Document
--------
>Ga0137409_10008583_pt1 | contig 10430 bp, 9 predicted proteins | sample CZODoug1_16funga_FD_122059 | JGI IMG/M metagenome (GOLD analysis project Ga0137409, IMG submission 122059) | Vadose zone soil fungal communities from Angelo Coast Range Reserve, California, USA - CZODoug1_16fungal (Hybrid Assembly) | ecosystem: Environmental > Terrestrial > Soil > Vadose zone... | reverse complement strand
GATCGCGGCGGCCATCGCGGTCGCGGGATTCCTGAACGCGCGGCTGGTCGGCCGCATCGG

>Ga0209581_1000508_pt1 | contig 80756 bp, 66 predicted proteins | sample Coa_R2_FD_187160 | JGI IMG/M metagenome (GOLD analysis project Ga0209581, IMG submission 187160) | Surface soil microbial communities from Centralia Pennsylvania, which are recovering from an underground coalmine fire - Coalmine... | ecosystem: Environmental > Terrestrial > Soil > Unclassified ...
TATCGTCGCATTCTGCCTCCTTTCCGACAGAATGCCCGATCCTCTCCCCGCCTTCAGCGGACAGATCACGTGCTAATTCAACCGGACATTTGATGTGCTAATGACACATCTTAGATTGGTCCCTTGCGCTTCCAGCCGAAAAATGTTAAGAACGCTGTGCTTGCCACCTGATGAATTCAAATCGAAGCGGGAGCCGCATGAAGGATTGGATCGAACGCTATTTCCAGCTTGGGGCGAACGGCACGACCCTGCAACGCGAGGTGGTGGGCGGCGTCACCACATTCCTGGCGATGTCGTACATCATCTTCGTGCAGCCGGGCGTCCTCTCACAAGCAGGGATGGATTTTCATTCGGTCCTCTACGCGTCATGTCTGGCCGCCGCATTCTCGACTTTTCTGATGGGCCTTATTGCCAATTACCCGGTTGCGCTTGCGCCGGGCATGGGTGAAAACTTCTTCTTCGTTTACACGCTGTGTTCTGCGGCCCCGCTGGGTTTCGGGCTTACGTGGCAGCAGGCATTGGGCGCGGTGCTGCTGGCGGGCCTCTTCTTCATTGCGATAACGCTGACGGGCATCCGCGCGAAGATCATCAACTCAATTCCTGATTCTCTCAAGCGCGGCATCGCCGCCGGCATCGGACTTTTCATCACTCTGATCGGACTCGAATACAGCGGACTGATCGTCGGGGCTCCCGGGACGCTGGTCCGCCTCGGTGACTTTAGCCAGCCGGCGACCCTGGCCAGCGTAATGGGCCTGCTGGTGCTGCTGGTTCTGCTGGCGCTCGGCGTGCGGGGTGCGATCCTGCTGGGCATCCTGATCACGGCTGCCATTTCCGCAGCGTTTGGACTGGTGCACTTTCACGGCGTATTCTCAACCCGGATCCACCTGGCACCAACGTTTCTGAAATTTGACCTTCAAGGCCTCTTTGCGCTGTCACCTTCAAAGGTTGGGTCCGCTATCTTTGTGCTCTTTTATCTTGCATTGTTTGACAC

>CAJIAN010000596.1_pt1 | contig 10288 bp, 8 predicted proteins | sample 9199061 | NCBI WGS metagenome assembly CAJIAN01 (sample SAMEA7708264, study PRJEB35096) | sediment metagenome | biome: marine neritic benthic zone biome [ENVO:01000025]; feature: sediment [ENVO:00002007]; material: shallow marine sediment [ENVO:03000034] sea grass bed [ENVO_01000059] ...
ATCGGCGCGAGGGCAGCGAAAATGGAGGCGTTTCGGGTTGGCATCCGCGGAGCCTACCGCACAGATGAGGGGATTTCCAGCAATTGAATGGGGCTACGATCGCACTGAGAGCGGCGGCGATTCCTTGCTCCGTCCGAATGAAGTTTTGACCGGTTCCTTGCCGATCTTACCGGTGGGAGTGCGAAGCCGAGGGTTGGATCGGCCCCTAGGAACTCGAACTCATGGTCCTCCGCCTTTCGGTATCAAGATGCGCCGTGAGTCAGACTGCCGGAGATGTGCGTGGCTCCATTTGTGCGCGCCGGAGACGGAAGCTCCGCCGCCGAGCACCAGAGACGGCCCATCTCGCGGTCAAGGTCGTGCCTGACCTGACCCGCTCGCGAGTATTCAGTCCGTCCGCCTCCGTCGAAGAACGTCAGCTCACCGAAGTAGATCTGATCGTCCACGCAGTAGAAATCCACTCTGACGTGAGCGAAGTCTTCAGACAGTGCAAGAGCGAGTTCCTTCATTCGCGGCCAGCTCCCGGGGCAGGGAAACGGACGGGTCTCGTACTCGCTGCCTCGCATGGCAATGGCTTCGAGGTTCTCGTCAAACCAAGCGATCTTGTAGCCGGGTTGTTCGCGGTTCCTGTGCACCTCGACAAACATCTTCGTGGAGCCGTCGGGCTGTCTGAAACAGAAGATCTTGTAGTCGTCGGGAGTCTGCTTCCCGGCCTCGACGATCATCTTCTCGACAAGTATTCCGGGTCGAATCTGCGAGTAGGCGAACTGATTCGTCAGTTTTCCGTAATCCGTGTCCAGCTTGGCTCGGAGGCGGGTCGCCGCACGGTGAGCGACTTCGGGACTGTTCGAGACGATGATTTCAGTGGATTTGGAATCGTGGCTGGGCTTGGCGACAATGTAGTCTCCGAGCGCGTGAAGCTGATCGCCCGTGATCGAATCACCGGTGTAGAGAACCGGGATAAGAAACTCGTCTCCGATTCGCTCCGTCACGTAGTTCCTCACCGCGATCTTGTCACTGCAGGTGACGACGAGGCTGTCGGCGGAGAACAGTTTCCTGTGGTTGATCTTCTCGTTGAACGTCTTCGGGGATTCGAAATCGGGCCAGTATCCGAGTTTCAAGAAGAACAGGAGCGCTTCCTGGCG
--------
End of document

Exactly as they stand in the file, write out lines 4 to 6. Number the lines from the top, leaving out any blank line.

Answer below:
TATCGTCGCATTCTGCCTCCTTTCCGACAGAATGCCCGATCCTCTCCCCGCCTTCAGCGGACAGATCACGTGCTAATTCAACCGGACATTTGATGTGCTAATGACACATCTTAGATTGGTCCCTTGCGCTTCCAGCCGAAAAATGTTAAGAACGCTGTGCTTGCCACCTGATGAATTCAAATCGAAGCGGGAGCCGCATGAAGGATTGGATCGAACGCTATTTCCAGCTTGGGGCGAACGGCACGACCCTGCAACGCGAGGTGGTGGGCGGCGTCACCACATTCCTGGCGATGTCGTACATCATCTTCGTGCAGCCGGGCGTCCTCTCACAAGCAGGGATGGATTTTCATTCGGTCCTCTACGCGTCATGTCTGGCCGCCGCATTCTCGACTTTTCTGATGGGCCTTATTGCCAATTACCCGGTTGCGCTTGCGCCGGGCATGGGTGAAAACTTCTTCTTCGTTTACACGCTGTGTTCTGCGGCCCCGCTGGGTTTCGGGCTTACGTGGCAGCAGGCATTGGGCGCGGTGCTGCTGGCGGGCCTCTTCTTCATTGCGATAACGCTGACGGGCATCCGCGCGAAGATCATCAACTCAATTCCTGATTCTCTCAAGCGCGGCATCGCCGCCGGCATCGGACTTTTCATCACTCTGATCGGACTCGAATACAGCGGACTGATCGTCGGGGCTCCCGGGACGCTGGTCCGCCTCGGTGACTTTAGCCAGCCGGCGACCCTGGCCAGCGTAATGGGCCTGCTGGTGCTGCTGGTTCTGCTGGCGCTCGGCGTGCGGGGTGCGATCCTGCTGGGCATCCTGATCACGGCTGCCATTTCCGCAGCGTTTGGACTGGTGCACTTTCACGGCGTATTCTCAACCCGGATCCACCTGGCACCAACGTTTCTGAAATTTGACCTTCAAGGCCTCTTTGCGCTGTCACCTTCAAAGGTTGGGTCCGCTATCTTTGTGCTCTTTTATCTTGCATTGTTTGACAC

>CAJIAN010000596.1_pt1 | contig 10288 bp, 8 predicted proteins | sample 9199061 | NCBI WGS metagenome assembly CAJIAN01 (sample SAMEA7708264, study PRJEB35096) | sediment metagenome | biome: marine neritic benthic zone biome [ENVO:01000025]; feature: sediment [ENVO:00002007]; material: shallow marine sediment [ENVO:03000034] sea grass bed [ENVO_01000059] ...
ATCGGCGCGAGGGCAGCGAAAATGGAGGCGTTTCGGGTTGGCATCCGCGGAGCCTACCGCACAGATGAGGGGATTTCCAGCAATTGAATGGGGCTACGATCGCACTGAGAGCGGCGGCGATTCCTTGCTCCGTCCGAATGAAGTTTTGACCGGTTCCTTGCCGATCTTACCGGTGGGAGTGCGAAGCCGAGGGTTGGATCGGCCCCTAGGAACTCGAACTCATGGTCCTCCGCCTTTCGGTATCAAGATGCGCCGTGAGTCAGACTGCCGGAGATGTGCGTGGCTCCATTTGTGCGCGCCGGAGACGGAAGCTCCGCCGCCGAGCACCAGAGACGGCCCATCTCGCGGTCAAGGTCGTGCCTGACCTGACCCGCTCGCGAGTATTCAGTCCGTCCGCCTCCGTCGAAGAACGTCAGCTCACCGAAGTAGATCTGATCGTCCACGCAGTAGAAATCCACTCTGACGTGAGCGAAGTCTTCAGACAGTGCAAGAGCGAGTTCCTTCATTCGCGGCCAGCTCCCGGGGCAGGGAAACGGACGGGTCTCGTACTCGCTGCCTCGCATGGCAATGGCTTCGAGGTTCTCGTCAAACCAAGCGATCTTGTAGCCGGGTTGTTCGCGGTTCCTGTGCACCTCGACAAACATCTTCGTGGAGCCGTCGGGCTGTCTGAAACAGAAGATCTTGTAGTCGTCGGGAGTCTGCTTCCCGGCCTCGACGATCATCTTCTCGACAAGTATTCCGGGTCGAATCTGCGAGTAGGCGAACTGATTCGTCAGTTTTCCGTAATCCGTGTCCAGCTTGGCTCGGAGGCGGGTCGCCGCACGGTGAGCGACTTCGGGACTGTTCGAGACGATGATTTCAGTGGATTTGGAATCGTGGCTGGGCTTGGCGACAATGTAGTCTCCGAGCGCGTGAAGCTGATCGCCCGTGATCGAATCACCGGTGTAGAGAACCGGGATAAGAAACTCGTCTCCGATTCGCTCCGTCACGTAGTTCCTCACCGCGATCTTGTCACTGCAGGTGACGACGAGGCTGTCGGCGGAGAACAGTTTCCTGTGGTTGATCTTCTCGTTGAACGTCTTCGGGGATTCGAAATCGGGCCAGTATCCGAGTTTCAAGAAGAACAGGAGCGCTTCCTGGCG